5 Home and Family Items to Avoid Buying Used
Gently used clothes at the local vintage shop or even a “pre-owned” car, as the dealers like to say, can prove a recipe for both savings and style.
But there are scores of important family and household items that should probably remain first-run purchases, dismal economy or not. Here’s a look at five in particular. (See also: The Stuff I Try to Never Buy New)
Buying a used car seat is like buying a used helmet — it’s just not safe. Once a car seat has been involved in one accident, the integrity of the car seat is ruined, and it may no longer be an effective mechanism for protecting your child. Don’t take a chance. Always buy a new car seat.
Cars are becoming more and more expensive to maintain. The rising price of gas is forcing car owners to come up with other creative ways to save money while driving, and some are choosing to do so by purchasing used tires. Tires that have been involved in a car accident suffer just like car seats do. But you can’t always tell if a set of tires has been in one. Consider new tires an investment in your safety.
Computer software is expensive, and buying a used copy can often reduce your costs by hundreds of dollars. Unfortunately, most of today’s computer software must be licensed in order to be used. Once the software is licensed it can’t be used again, which means that buying a used piece of software is essentially like buying a blank CD.
Although buying a used mattress may save you a few hundred dollars, it isn’t necessarily sanitary or the best for your body’s physical health. When you purchase a used mattress, you aren’t able to judge its overall cleanliness, as problems such as bed bugs are not always visible. Mattresses also generally only have a lifespan of 8 to 10 years, and you may not be able to get an honest age from the seller. Buying an older mattress can also lead to back problems or antagonize existing physical ailments.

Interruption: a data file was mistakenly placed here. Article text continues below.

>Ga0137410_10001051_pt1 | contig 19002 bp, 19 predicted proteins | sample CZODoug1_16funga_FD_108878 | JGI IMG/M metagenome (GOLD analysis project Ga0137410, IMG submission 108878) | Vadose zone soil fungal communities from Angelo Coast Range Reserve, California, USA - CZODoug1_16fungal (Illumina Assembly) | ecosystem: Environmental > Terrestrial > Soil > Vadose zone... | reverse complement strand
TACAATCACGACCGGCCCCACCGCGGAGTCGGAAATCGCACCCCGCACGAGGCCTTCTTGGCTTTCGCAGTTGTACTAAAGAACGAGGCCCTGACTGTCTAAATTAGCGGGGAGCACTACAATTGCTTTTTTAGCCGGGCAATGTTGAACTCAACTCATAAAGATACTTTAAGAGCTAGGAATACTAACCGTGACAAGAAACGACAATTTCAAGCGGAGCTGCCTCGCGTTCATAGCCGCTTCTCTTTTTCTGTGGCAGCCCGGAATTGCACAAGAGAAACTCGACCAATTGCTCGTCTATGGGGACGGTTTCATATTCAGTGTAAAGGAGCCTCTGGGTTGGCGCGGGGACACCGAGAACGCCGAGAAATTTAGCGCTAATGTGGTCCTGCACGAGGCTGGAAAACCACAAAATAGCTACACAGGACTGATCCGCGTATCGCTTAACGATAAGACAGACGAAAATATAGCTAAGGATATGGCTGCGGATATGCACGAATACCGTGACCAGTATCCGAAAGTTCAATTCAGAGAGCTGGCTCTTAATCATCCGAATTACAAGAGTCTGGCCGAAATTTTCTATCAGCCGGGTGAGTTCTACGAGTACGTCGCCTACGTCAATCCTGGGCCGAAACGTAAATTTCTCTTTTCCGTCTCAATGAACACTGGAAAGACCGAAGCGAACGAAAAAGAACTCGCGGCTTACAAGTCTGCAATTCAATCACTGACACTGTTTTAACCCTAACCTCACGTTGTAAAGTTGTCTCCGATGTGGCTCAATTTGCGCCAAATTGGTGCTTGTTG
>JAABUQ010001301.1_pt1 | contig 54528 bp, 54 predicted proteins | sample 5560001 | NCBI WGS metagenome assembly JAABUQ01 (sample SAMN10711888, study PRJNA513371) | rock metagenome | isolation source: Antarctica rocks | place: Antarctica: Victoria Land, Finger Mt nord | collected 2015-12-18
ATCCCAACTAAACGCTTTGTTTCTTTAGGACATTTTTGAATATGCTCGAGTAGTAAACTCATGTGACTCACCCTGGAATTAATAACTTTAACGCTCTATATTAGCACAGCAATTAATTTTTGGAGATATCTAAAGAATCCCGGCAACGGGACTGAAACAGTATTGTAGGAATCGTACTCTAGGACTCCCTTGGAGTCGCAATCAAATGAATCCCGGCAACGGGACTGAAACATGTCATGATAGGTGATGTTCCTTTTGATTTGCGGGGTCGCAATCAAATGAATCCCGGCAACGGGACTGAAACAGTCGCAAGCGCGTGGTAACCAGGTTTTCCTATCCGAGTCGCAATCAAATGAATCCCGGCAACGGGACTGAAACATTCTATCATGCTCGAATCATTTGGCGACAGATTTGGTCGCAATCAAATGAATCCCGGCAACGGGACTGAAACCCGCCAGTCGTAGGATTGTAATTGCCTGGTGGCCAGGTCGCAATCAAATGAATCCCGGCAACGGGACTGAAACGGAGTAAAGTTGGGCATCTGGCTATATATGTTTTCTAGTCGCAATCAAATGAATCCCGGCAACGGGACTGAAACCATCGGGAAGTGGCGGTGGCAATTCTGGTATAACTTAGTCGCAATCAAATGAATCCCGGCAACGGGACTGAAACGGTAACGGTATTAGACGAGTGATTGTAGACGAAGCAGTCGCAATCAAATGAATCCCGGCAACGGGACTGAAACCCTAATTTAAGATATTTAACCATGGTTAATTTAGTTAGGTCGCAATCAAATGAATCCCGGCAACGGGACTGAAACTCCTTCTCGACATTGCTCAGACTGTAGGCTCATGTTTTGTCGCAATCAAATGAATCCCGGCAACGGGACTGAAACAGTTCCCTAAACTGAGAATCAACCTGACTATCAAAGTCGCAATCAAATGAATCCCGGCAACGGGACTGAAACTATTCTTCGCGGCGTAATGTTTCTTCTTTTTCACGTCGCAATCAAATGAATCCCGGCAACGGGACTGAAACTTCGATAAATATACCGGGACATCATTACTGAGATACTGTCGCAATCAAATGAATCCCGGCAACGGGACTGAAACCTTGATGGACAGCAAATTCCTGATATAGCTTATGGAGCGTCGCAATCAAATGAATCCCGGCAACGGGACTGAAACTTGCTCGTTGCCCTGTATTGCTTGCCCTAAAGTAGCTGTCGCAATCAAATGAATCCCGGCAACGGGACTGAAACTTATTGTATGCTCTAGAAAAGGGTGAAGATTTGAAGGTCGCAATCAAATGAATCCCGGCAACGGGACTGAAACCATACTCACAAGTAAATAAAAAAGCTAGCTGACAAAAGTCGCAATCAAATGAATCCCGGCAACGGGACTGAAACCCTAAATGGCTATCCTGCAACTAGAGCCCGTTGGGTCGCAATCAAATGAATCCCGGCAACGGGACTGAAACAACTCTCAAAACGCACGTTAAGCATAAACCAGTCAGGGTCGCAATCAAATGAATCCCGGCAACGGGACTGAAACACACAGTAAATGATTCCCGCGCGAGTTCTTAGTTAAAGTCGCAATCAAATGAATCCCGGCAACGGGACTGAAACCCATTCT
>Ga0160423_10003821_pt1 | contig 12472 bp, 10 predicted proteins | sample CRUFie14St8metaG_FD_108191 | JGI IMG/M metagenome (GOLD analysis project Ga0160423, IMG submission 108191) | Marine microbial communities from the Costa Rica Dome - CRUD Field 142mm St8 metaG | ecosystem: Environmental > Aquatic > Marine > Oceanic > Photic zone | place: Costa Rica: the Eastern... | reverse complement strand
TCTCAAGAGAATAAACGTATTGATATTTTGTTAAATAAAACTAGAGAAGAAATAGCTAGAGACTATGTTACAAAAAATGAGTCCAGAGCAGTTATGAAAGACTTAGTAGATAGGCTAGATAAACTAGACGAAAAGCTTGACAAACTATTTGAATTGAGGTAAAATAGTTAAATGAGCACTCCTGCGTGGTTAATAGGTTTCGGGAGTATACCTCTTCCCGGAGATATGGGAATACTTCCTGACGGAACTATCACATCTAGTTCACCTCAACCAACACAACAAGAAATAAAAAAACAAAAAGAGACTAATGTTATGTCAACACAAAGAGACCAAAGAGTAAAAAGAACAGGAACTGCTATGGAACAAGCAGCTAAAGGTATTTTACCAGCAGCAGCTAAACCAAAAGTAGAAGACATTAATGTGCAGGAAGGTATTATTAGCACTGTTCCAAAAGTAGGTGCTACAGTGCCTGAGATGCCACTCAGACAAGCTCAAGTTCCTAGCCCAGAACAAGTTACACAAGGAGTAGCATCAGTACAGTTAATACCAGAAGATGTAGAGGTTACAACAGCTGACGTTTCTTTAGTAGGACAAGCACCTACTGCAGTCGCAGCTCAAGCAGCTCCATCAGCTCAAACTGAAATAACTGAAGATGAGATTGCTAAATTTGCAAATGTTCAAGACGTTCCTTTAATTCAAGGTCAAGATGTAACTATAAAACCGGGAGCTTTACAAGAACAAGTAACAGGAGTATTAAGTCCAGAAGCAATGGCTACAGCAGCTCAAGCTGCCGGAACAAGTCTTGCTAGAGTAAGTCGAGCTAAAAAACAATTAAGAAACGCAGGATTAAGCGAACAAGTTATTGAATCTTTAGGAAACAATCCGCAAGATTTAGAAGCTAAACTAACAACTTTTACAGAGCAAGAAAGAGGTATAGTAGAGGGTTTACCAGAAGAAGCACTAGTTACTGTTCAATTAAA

Purchasing used pet supplies may seem like a good idea. But buying used pet supplies such as dog beds or cloth-covered cat stations can be just as unsanitary as purchasing a used mattress. Plus, pet odors tend to ferment over time even if they have been cleaned, so that seemingly clean dog bed you bought at a garage sale could begin to stink the first day it lays out in the sun. The exception to purchasing used pet supplies is the kennel. A wire crate can be fully sterilized, and buying a used one can save a pet owner anywhere from $50 to $100.
Buying used isn’t always a bargain, and certain used items may actually cost you more in the long run in terms of maintenance or having to repurchase the same item only a few months later. If you choose to buy used, however, always make sure to properly review the items in person prior to purchase.